Maurizio Cattelan’s Guggenheim Museum exhibition was rightly criticized by Roberta Smith in her recent review in the New York Times. His retrospective is purposely a jumble, as more than 120 pieces dangle above from the rafters.
And as the artworld’s jester, this seems appropriate.
Yet, the work is just not possible to view. Frustratingly, we are completely caught in seeing the work only as objects and not experiencing them, and this is both disarming and importantly strips the power and meaning from the pieces.
For example, because we can only look at Betsy, the women disturbingly seated in a stainless steel refrigerator, and can not walk around it, we are unable to fully experience and stand next to the figure, which is true of many pieces.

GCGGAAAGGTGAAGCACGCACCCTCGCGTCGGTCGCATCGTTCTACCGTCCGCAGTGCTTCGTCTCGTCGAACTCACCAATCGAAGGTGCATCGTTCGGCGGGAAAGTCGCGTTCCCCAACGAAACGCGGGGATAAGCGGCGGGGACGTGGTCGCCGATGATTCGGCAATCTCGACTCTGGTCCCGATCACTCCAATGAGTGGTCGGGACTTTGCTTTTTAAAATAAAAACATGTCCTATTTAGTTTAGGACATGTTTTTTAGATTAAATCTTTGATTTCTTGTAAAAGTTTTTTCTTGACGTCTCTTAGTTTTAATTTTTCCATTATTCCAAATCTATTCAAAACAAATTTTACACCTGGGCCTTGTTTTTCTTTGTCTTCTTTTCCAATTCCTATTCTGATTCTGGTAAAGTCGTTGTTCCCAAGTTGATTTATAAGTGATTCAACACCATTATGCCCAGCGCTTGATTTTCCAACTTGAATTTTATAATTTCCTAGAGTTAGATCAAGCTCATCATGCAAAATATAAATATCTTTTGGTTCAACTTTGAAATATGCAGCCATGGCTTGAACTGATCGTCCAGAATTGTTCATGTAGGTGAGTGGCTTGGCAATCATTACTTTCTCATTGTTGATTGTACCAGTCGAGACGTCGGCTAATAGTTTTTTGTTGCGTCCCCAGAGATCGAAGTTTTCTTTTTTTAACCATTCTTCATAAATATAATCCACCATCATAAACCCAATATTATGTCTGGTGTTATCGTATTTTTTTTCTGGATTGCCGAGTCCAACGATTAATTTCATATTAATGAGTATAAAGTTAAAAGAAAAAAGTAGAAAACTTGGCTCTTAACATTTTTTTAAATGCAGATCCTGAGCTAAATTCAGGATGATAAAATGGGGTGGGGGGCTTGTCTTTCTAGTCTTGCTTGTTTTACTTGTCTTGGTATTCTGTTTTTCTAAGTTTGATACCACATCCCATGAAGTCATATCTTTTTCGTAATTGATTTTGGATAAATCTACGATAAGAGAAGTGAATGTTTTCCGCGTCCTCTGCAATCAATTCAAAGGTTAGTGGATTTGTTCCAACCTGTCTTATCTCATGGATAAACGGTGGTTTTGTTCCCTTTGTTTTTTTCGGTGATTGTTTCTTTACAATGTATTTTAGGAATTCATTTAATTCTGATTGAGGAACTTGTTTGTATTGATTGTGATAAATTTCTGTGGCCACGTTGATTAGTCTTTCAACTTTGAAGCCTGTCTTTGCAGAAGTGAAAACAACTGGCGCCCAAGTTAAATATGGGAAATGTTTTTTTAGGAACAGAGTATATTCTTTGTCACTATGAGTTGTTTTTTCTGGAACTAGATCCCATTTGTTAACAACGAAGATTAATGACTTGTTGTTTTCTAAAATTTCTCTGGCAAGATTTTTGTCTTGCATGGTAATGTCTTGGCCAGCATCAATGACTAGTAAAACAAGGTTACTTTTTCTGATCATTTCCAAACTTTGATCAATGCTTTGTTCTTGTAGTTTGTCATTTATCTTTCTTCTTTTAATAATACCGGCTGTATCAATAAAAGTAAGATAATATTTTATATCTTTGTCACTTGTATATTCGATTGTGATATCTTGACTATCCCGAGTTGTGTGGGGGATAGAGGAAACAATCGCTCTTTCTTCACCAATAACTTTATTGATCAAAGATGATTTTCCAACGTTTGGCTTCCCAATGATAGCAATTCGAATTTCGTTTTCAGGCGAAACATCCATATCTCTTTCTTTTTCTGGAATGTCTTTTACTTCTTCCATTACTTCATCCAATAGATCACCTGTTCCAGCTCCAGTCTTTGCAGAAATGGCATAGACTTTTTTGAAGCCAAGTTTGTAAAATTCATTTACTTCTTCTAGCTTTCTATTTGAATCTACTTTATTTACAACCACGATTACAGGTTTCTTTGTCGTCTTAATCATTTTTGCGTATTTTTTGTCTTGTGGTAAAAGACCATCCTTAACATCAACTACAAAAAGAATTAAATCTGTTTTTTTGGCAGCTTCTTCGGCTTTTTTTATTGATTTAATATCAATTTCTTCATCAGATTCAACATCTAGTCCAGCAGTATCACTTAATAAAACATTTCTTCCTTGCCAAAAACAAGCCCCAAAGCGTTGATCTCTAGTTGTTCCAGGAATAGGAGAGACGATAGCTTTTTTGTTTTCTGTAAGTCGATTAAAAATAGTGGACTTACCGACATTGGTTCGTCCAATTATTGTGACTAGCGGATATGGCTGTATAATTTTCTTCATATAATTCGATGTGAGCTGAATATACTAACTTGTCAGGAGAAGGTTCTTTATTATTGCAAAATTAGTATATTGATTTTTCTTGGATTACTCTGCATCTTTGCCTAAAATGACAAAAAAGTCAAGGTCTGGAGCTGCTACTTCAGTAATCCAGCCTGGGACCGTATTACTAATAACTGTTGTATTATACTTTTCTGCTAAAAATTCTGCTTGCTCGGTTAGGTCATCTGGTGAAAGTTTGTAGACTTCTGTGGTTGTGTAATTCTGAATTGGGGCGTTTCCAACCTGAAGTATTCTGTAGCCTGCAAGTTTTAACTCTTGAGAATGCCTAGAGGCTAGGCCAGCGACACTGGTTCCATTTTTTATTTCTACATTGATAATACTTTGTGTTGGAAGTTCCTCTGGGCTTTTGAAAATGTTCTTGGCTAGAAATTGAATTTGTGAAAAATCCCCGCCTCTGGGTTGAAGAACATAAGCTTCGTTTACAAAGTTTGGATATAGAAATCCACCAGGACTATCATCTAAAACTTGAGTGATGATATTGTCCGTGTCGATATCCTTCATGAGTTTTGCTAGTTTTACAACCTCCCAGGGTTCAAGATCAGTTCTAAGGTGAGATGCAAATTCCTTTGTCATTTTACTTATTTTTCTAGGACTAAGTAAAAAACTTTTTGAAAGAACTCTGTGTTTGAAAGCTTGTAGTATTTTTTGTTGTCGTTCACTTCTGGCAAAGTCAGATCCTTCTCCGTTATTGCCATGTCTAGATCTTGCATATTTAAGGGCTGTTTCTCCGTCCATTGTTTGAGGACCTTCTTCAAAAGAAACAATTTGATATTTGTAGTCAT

As a result many works seen to be strung in an inert, null world where we cannot ever enter. For example, Charlie, the motorized tricycle peddled by a Cattelan-like child, was disturbing when it oddly crossed the gallery floor when I saw it in Los Angeles; here is was reduced to being just a bike with child.
This exhibition is hardly a sum of its parts, and is in fact a frustrating example a concept lacking meaning.
Oh, I agree that this show at the Gugg left me not feeling great about Maurizio Cattelan’s show and hardly thought about it since I saw it.
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